It is best to ensure that your verbal and non-verbal cues match and the only way to do this is with self-awareness.
Other mediums of communication include emails, WhatsApp, Telegram, etc. This is where there is the most room to misconstrue a written message because of the lack of verbal and non-verbal cues.
Identifying the best medium to use depending on your audience and intent is important. For example, if there is conflict to address and your role is to clarify, choosing to have a face to face discussion will be more effective than email communication.
If the relevant parties are working remotely, consider leveraging video conference calls to resolve potential conflict.
Related: Enhance Your Communication Skills
What else can we do to ensure communication effectiveness?
Identifying your intent, knowing your audience and using the right medium might help you communicate more effectively, but are there other tools and tricks to leverage on? Here are a few that has helped me over the years.
Sometimes, speaking to someone isn’t the only way to get a point or idea across, especially in a professional setting. If it is important to get the other party to understand something, especially complex messages, leverage visual aids that may help them with their comprehension.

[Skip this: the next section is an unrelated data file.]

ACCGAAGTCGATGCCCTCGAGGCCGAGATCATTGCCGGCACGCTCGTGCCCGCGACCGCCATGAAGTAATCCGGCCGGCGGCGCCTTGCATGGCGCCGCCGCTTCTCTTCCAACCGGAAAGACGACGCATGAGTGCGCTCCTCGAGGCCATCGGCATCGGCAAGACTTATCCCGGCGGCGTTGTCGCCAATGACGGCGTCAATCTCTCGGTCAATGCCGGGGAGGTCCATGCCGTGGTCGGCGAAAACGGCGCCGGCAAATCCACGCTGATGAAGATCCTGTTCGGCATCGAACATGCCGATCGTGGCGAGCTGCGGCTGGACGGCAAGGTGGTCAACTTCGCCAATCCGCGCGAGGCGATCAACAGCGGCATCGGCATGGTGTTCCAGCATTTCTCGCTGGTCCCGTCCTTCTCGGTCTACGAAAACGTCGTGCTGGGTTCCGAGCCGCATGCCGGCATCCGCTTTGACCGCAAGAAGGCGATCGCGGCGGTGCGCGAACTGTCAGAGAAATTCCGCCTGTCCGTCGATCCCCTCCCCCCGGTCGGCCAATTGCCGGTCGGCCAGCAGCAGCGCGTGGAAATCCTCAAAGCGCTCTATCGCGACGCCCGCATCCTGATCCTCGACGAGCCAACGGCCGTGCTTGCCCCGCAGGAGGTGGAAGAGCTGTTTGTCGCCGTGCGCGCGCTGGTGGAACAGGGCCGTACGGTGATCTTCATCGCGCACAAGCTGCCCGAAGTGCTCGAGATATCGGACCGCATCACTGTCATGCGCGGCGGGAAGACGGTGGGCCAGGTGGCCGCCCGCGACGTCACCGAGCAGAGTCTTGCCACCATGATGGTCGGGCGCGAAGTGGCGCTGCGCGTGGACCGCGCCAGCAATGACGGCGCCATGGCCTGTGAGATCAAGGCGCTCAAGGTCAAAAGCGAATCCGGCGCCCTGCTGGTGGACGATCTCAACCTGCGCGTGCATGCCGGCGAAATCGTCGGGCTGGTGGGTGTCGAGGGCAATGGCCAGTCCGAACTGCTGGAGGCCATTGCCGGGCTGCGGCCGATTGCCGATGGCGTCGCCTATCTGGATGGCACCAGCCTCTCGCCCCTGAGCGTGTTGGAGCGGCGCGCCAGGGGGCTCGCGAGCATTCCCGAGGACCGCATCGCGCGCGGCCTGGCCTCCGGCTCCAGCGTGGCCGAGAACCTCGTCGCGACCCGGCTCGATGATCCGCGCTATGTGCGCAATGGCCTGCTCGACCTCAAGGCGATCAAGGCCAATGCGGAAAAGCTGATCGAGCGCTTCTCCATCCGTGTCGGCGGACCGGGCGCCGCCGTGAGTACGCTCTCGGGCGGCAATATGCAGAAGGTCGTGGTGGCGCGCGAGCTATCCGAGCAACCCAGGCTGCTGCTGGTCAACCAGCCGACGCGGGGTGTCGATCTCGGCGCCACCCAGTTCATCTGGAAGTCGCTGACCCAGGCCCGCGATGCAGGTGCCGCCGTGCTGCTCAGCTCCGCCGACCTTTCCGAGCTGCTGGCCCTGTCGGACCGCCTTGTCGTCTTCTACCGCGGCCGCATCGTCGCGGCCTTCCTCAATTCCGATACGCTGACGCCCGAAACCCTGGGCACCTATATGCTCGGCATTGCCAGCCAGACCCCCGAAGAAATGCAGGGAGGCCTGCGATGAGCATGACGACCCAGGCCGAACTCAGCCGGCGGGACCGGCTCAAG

I once tried to communicate something to a co-worker who just never understood what I was trying to say no matter how many times I rephrased and repeated it.
I then took out a blank sheet of paper and started drawing things out, connecting the dots and asking her questions. It did not only help her quickly grasp what I was trying to say but she was able to contribute new ideas.
Don’t dismiss the power of PowerPoint, SmartArt Graphics and other visual tools for only making presentations and reports. They can also be used to break down complex messages and get your point across.
People love stories. As there are so many layers of emotions embedded in stories, it’s easier for people to break something down through stories – and even connect with it. In fact, the stories tend to stick and get passed on to someone else who may benefit from it.
If you’re a leader and want to tell your team to buck up, tell them that in a form of story that would motivate them and raise their spirits.
Paint the picture of clearly defined aspirations and end goals. You’ll definitely get a different reaction from using both methods.
I can’t stress this one enough. Often, we prioritise our own needs. We think about what we want to get across especially if someone misunderstood us or showed incompetence. So, we’re quick to jump.
Try empathising instead. Before you say anything, very quickly check in with yourself to see how you would feel if you were on the receiving end. If it hurt you or made you feel upset, rephrase your message.
Deliberately try to construct sentences using positive language. Although this may take more work, it is constructive and you will most likely find your receiver responding more favourably to you. It also reduces conflict and defensiveness, and creates room for collaboration – all of which help you with your goal.
This isn’t an article about increasing your confidence in speaking, but it is about communicating effectively, especially in a professional setting.
The truth is, communication is something simple yet complex because it involves other people and emotions. But with self-awareness, understanding and some self-help tools, one can become better at communicating effectively, no matter how complex the message is.